It was found that sensitivity to EGFR TKI is associated with somatic mutations in the EGFR genes. The EGFR mutations were discovered in the first four exons, i.e. exons 18-21 of the tyrosine kinase domain of EGFR.7-9 Two major activating mutations in EGFR, which account for almost 85% of all clinically important mutations related to EGFR TKI sensitivity, are an in-frame deletion of exon 19 encompassing the amino acids from codons L747 to E749 and the single amino acid mutation L858R in exon 21.10 Further clinical trials revealed that the overall survival benefit of afatinib, an oral irreversible ErbB family blocker, was driven mainly by patients with exon 19 positive tumors (p=0.0001) as first-line therapy, whereas in patients with EGFR L858R positive tumors, there was no difference between groups (p=0.16).11 The result indicated that patients with different EGFR mutations show different sensitivities to first-line EGFR-TKIs.

However, studies reported that the significant predictive value of EGFR mutations observed in first-line TKI treatment has not been maintained in second-line TKI treatment.12,13 Study also demonstrated that first-line chemotherapy may significantly reduce EGFR mutation rate in NSCLC patients, and the rate of tumor response to second-line TKI therapy was lower than that to first-line therapy in patients with EGFR mutations.14 This raises the question: whether different EGFR mutations still show different sensitivities to second-line EGFR-TKIs in the treatment of advanced NSCLC?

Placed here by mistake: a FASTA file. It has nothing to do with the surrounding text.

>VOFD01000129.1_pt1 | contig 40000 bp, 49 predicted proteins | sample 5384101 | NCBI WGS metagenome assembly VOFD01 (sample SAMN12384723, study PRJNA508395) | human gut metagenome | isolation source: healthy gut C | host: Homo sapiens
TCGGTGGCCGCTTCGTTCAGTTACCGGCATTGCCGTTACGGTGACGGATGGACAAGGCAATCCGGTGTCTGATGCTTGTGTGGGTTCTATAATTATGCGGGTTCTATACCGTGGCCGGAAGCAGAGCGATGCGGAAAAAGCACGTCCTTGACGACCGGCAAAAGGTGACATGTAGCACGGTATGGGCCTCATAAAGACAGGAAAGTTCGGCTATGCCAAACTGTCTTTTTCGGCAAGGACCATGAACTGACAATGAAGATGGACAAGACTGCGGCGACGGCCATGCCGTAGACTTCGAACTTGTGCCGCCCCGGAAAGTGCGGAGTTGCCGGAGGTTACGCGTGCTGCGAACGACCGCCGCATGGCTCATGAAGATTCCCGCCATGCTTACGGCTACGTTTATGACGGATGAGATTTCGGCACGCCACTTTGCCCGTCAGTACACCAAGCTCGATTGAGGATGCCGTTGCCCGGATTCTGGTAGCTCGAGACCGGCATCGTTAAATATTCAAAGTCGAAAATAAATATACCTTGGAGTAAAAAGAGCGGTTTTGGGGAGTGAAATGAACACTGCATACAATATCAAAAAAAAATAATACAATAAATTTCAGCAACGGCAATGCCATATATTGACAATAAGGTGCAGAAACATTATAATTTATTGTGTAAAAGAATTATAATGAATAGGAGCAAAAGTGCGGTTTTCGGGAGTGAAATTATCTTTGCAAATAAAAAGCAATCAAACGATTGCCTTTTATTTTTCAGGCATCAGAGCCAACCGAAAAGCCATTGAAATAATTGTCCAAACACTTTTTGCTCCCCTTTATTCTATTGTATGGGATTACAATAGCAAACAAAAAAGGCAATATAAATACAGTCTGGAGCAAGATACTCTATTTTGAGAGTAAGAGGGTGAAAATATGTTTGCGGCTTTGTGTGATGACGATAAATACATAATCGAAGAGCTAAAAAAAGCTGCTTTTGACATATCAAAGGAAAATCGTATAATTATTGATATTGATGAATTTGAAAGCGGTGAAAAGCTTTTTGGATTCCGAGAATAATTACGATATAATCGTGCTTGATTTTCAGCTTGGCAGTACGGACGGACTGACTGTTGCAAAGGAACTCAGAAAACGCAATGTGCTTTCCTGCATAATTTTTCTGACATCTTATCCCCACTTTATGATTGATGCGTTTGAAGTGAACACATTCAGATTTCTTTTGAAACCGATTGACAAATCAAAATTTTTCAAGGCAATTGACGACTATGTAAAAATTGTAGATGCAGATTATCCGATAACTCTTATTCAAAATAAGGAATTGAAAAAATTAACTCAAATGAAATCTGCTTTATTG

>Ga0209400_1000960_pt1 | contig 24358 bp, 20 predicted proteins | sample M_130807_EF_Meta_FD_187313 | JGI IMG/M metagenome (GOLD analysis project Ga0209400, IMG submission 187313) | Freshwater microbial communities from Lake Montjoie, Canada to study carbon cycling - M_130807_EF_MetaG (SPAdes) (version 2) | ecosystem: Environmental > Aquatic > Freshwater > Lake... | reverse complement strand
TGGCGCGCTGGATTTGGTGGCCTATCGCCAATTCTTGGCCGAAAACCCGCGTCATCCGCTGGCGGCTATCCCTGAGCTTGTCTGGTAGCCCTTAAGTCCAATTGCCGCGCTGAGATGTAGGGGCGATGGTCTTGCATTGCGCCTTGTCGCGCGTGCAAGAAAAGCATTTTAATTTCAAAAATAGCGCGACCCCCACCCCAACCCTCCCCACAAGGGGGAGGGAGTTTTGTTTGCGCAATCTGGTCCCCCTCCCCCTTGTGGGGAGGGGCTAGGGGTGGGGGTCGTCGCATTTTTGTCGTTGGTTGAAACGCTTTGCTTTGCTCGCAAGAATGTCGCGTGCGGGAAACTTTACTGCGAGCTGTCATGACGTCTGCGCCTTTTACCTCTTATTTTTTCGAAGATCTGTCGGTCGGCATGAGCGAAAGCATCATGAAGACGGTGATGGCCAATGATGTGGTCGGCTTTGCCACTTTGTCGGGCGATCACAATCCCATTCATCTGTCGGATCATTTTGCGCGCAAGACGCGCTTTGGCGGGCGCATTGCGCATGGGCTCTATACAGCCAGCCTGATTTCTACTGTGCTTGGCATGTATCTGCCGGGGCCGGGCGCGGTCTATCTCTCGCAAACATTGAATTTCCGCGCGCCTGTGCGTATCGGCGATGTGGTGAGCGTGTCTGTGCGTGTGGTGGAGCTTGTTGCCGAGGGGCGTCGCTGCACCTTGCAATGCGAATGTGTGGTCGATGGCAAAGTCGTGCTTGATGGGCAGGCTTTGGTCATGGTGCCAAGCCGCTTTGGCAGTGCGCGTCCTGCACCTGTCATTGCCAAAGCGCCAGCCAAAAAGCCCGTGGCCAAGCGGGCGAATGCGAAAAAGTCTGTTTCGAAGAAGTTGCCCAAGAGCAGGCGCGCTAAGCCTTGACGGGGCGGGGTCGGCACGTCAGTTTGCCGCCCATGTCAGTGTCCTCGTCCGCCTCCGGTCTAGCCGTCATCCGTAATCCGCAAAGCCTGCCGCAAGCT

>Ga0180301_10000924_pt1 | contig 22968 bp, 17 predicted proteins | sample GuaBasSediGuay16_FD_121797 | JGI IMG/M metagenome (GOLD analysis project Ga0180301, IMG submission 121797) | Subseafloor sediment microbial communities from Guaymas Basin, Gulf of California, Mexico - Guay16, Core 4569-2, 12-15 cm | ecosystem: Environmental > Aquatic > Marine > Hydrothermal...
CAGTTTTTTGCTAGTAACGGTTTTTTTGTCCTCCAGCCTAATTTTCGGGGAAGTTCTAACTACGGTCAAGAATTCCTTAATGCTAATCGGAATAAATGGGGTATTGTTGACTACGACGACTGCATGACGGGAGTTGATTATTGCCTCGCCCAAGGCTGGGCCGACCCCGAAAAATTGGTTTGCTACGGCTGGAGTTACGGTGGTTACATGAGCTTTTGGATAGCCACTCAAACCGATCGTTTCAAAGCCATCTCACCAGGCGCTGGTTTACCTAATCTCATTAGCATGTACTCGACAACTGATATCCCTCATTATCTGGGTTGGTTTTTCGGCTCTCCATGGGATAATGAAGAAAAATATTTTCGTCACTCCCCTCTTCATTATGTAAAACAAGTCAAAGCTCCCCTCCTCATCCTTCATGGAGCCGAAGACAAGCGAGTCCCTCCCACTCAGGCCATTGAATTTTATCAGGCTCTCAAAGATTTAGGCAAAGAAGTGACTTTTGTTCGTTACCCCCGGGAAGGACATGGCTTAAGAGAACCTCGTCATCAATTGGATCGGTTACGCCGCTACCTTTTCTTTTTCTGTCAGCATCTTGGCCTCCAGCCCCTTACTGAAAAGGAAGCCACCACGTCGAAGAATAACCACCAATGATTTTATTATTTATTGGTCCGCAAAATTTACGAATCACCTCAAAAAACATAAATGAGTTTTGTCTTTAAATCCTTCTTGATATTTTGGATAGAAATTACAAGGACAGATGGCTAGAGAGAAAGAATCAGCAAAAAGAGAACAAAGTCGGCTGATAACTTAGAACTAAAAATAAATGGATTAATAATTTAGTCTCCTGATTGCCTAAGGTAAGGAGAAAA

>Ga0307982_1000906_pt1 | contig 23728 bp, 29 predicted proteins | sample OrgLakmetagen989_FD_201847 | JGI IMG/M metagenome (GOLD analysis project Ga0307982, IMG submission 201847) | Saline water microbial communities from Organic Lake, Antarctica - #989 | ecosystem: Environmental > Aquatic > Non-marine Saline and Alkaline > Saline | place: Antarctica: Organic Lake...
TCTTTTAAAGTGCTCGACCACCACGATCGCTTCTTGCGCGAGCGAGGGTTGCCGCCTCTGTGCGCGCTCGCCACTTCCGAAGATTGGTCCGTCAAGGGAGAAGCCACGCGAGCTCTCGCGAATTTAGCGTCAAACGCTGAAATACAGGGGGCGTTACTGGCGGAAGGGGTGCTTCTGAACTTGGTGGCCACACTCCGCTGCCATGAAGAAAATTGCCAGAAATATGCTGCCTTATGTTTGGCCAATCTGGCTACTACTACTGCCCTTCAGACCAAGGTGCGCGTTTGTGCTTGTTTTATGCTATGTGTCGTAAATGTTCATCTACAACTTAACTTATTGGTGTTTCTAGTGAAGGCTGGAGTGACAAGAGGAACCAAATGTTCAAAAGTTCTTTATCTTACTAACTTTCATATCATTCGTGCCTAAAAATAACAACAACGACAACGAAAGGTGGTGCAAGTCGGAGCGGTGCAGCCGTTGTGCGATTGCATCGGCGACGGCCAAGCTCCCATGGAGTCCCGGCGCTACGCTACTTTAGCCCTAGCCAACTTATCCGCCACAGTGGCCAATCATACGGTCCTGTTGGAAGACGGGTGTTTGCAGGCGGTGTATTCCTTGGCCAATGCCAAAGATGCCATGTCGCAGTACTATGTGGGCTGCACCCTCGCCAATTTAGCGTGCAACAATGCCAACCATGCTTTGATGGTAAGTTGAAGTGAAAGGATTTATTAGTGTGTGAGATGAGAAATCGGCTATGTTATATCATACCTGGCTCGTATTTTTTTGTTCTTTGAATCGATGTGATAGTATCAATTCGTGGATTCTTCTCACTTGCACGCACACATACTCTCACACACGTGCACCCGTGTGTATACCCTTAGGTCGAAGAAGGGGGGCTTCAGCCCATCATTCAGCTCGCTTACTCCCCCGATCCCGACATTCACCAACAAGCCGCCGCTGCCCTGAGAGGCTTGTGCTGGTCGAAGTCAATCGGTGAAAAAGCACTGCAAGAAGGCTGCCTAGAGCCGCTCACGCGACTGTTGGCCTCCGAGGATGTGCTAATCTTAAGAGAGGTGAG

Brain and bone metastases were common complications in advanced NSCLC patients, with 30%-40% of patients developed brain and/or bone metastases during the course of disease.15, 16 Studies suggested that the prognosis of brain and/or bone metastases patients from NSCLC may be also associated with the status of EGFR mutations.17-20 Different EGRF mutations with different EGFR-TKI responses have also been reported in NSCLC patients with brain metastasis.21 So, the purpose of this study is to investigate the clinical outcome of NSCLC patients with and without brain and/or bone metastases in different EGFR tumor genotypes (exon 19 deletion vs. exon 21 L858R mutation) receiving second-line EGFR-TKIs.